In 2006, industry observers saw a trend among attackers to target Web 2.0 for profit. The days of annoying, but innocuous Web 2.0 worms appear over. "Ultimately there's an end game here to install adware and spyware on the user's computer," says Tim Erlin, vulnerability and exposure manager at nCircle, based in San Francisco.

Chess of Fortify says the key to securing Web 2.0 is for application developers to perform comprehensive input validation, particularly on the server side.

Organizations, meanwhile, must ensure their browsers have received the latest security updates and are formatted to restrict the running of certain scripts. Options also include deploying software that scans for malicious web content, analyzes website code and restricts access to certain domains, say experts.

Companies should enact policies governing access to their LAN, too, says Tom Newton, product manager at SmoothWall, a U.K.-based open-source firewall provider. "If they get infected with something from Web 2.0, you'll have infections everywhere instead of just in one place," he says.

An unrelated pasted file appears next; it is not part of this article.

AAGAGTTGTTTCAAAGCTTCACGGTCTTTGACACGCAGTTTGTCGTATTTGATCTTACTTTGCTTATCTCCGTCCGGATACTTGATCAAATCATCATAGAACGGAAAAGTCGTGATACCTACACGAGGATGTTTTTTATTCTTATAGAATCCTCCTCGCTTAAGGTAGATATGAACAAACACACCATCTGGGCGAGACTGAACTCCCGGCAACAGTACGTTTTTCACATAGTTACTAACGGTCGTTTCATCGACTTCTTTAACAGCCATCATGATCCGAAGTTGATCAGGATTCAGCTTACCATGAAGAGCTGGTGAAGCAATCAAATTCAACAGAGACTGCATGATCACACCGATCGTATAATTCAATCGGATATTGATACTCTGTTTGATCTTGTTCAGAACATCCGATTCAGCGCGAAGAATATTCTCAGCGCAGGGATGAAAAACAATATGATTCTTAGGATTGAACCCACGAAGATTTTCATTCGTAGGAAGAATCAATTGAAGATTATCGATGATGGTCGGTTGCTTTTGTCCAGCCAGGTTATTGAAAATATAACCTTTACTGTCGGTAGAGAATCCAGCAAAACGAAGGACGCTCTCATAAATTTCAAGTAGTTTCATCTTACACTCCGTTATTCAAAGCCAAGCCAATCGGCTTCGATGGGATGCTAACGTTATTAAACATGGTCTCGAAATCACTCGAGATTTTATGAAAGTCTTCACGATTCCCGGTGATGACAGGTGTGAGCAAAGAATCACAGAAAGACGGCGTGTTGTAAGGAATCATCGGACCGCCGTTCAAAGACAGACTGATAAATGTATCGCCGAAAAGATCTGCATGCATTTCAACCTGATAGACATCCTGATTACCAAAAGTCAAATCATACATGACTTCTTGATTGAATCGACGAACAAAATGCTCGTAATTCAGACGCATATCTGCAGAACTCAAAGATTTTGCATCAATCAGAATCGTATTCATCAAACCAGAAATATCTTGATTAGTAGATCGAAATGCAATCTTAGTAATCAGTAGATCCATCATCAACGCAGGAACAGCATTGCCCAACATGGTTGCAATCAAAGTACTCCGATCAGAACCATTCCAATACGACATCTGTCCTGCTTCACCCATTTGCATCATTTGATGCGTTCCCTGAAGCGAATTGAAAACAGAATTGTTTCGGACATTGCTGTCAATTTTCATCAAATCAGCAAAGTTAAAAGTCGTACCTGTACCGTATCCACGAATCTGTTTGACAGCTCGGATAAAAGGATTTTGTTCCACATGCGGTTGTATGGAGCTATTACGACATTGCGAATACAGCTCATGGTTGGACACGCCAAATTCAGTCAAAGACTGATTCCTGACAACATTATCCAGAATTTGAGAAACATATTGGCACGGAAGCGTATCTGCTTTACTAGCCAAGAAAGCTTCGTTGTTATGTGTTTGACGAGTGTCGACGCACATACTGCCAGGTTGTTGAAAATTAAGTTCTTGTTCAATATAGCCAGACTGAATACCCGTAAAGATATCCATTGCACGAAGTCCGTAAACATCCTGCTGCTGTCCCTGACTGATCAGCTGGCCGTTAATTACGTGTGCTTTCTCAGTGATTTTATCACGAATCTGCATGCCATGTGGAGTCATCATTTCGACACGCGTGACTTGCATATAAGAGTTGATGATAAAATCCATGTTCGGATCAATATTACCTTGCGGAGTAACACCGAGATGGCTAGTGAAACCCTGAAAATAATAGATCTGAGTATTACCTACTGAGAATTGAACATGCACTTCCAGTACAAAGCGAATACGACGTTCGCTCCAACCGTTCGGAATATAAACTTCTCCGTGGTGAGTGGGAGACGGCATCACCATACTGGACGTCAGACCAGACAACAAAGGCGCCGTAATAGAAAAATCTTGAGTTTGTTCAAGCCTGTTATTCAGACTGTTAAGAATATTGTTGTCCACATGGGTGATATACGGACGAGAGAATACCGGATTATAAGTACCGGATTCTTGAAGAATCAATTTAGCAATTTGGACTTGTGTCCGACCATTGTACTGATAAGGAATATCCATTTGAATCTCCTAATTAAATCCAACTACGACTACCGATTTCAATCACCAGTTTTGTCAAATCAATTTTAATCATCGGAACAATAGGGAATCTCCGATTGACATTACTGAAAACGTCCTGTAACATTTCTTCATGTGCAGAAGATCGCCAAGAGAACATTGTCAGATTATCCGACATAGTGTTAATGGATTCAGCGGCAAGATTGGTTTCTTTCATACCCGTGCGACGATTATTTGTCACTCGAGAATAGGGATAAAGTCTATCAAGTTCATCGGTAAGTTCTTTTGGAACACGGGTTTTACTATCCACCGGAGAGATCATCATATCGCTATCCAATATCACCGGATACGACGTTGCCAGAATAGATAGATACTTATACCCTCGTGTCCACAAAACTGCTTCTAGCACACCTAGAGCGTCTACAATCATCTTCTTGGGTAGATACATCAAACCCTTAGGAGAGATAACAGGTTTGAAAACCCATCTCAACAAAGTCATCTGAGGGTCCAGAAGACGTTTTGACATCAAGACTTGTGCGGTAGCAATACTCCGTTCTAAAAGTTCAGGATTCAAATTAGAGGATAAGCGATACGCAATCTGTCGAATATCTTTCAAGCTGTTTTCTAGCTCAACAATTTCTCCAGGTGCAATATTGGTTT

Web security vendor ScanSafe has reported that one in 600 social networking pages hosts malware. Maze, the Royal Food's CIO and a ScanSafe customer, says employees have difficulty avoiding trouble on the new web.

Still, educating the end-user will also be crucial in the fight to secure Web 2.0. MySpace's Nigam says he understands the enormous reach of his website and is dedicated to using that power to secure the new age of digital communication. MySpace plans to increase the amount of cybersecurity awareness resources posted to its site.

"We want to be the global leaders in this area," Nigam says. "We have an opportunity to create greater awareness around an area that is important to how you operate anywhere around the internet."


MySpace attracts hackers

The mass user base of MySpace provides the malicious community with an unprecedented vector to spread spam and other malware.

Since Hemanshu "Hemu" Nigam took over as the site's CSO last spring, MySpace has instituted a slew of new controls and measures to keep the malicious community at bay.

  • The site has limited the number of emails one member can send per day.
  • Only member's "friends" can receive group requests.
  • Every video uploaded to the site is re-coded, and the site reviews 13 million images each day that get uploaded.